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#16881 Mon Aug 09, 2004 9:14 AM
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Our small group has been studying Galatians. Last night we focused on Galatians 4:8-20.

Paul's strong rebuke to the Galatians and his heartfelt personal reminder to them about their former relationship with him (they had formerly received him as an angel of God, even as Christ Jesus) made me wonder, for the first time, what the Galatians response was to this letter. Were they stricken in their souls as they considered Paul's pleadings with them in the Holy Spirit? Is there any Biblical record of the response? Did Paul ever make it back to the Church in Galatia?

Are there any early church writings that tell us how the church of Galatia responded to Paul's letter?

Any light that can be shed on this question, or any links to articles would be most appreciated.


Trust the past to God's mercy, the present to God's love and the future to God's providence." - St. Augustine
Hiraeth
gotribe #16882 Mon Aug 09, 2004 11:20 PM
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Kim,

I cannot answer the first questions you pose, but as for your last question, St. John Chrysostom, in his Commentary on the Epistle to the Galatians, written in Antioch about 395 AD, writes regarding Chapter 6:
Ver. 18. "The grace of our Lord Jesus Christ be with your spirit, brethren. Amen."

By this last word he hath sealed all that preceded it. He says not merely, "with you," as elsewhere, but, "with your spirit," thus withdrawing them from carnal things, and displaying throughout the beneficence of God, and reminding them of the grace which they enjoyed, whereby he was able to recall them from all their judaizing errors. For to have received the Spirit came not of the poverty of the Law, but of the righteousness which is by Faith, and to preserve it when obtained came not from Circumcision but from Grace. On this account he concluded his exhoration with a prayer, reminding them of grace and the Spirit, and at the same time addressing them as brethren, and supplicating God that they might continue to enjoy these blessings, thus providing for them a twofold security. For both prayer and teaching, tended to the same thing and together became to them as a double wall. For teaching, reminding them of what benefits they enjoyed, the rather kept them in the doctrine of the Church; and prayer, invoking grace, and exhorting to an enduring constancy, permitted not the Spirit to depart from them. And He abiding in them, all the error of such doctrines as they held was shaken off like dust.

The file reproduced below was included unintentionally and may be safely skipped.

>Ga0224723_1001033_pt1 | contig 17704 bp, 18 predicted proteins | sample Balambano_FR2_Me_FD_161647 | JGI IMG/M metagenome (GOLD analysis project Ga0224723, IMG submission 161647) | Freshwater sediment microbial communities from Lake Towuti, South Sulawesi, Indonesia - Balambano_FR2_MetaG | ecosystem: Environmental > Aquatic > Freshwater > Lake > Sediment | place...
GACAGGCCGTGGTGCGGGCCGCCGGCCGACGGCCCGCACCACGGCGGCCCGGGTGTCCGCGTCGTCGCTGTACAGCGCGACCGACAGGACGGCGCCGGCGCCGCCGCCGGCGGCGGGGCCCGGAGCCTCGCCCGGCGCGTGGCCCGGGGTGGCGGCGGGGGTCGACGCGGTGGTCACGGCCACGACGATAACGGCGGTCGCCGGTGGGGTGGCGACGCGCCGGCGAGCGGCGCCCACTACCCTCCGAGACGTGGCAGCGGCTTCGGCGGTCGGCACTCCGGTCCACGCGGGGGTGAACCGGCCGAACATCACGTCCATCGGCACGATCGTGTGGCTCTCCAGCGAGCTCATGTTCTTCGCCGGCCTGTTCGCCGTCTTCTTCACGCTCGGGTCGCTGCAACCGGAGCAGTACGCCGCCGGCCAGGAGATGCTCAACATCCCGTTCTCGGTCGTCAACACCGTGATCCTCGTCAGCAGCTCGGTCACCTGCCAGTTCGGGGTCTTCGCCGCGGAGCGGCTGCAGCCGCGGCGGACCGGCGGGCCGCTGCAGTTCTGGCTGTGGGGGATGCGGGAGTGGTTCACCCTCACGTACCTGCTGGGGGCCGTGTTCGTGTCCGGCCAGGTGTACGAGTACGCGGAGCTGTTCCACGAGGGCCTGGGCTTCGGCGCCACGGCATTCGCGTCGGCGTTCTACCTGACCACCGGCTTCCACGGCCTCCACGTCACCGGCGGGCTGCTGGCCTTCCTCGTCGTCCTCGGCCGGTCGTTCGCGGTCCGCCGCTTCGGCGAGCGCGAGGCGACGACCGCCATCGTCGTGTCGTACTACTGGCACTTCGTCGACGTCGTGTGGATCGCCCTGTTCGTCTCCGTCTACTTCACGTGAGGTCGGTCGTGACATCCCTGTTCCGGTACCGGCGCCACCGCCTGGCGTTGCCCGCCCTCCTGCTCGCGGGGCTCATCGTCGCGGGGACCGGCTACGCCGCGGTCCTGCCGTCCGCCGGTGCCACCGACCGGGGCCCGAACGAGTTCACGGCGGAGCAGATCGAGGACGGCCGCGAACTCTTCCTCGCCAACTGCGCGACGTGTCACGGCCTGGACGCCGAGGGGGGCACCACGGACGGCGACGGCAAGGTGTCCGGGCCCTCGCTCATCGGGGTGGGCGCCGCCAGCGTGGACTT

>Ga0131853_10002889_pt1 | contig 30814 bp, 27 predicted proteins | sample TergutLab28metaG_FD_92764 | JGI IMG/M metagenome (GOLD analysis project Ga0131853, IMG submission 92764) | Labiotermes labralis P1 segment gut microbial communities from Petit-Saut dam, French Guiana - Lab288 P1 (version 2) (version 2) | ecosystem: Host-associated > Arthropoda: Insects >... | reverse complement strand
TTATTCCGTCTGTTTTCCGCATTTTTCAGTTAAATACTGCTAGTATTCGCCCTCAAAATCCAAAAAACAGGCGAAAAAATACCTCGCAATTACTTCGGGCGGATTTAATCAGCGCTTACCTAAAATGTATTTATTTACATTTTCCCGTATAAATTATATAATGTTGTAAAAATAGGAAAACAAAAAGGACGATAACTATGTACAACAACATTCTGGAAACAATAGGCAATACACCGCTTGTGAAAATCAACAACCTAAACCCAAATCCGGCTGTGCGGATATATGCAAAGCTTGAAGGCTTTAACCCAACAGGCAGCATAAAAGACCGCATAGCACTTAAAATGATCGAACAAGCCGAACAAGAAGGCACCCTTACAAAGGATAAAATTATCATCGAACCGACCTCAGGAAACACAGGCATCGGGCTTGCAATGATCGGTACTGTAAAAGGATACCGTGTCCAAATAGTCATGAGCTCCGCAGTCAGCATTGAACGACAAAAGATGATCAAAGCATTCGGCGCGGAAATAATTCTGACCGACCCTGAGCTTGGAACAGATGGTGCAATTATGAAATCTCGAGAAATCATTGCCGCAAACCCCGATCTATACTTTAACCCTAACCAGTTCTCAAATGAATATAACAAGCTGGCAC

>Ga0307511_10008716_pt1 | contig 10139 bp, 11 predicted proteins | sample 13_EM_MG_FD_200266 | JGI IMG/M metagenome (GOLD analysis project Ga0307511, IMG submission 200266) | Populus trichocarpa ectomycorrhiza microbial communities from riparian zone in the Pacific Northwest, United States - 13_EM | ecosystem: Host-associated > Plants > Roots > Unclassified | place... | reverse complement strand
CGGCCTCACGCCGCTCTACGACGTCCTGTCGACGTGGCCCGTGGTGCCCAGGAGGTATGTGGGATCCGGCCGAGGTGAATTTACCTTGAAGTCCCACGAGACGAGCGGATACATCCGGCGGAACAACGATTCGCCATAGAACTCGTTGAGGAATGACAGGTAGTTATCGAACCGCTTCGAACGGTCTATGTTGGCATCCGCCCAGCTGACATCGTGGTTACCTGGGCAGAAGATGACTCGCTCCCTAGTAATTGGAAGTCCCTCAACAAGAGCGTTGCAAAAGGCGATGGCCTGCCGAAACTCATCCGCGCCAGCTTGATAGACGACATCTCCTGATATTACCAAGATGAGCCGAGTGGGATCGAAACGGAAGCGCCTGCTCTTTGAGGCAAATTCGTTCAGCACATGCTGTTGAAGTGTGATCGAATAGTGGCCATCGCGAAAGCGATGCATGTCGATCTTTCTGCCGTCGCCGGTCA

This leads me to think that if Chrysostom was correct, the church at Galatia did indeed respond positively to Paul's message, and that they adhered to the truth of the Gospel for many years after that.

Theo

Theo #16883 Tue Aug 10, 2004 7:06 AM
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Thanks! That is a wonderful quote; I especially love the part about teaching and prayer being "the double wall" being a security, because that is a true characterization of Paul's ministry--he taught and he prayed. O, the comfort there is in the knowledge that the Spirit indwells and abides in us, "shaking off the error of such doctrines like dust", perservering in us to bring us to glory.


Trust the past to God's mercy, the present to God's love and the future to God's providence." - St. Augustine
Hiraeth
Theo #16884 Tue Aug 10, 2004 5:40 PM
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Where ever Christianity flourished for a period of time, it did not last. The remnant either moved on or were persecuted.


John Chaney

"having been firmly rooted and now being built up in Him and established in your faith . . ." Colossians 2:7
John_C #16885 Tue Aug 10, 2004 9:59 PM
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John,

As far as I know, there were bishops sent to the Council of Constantinople in 381 from that region in Asia Minor. Christianity may have endured in Galatia until the 11th century, when that region was conquered by the Turks--if so, it lasted longer there than in North Africa, for example. I must admit I wonder if Christianity in the West will last that long, but we do know that in the end, the Church will triumph.

Theo


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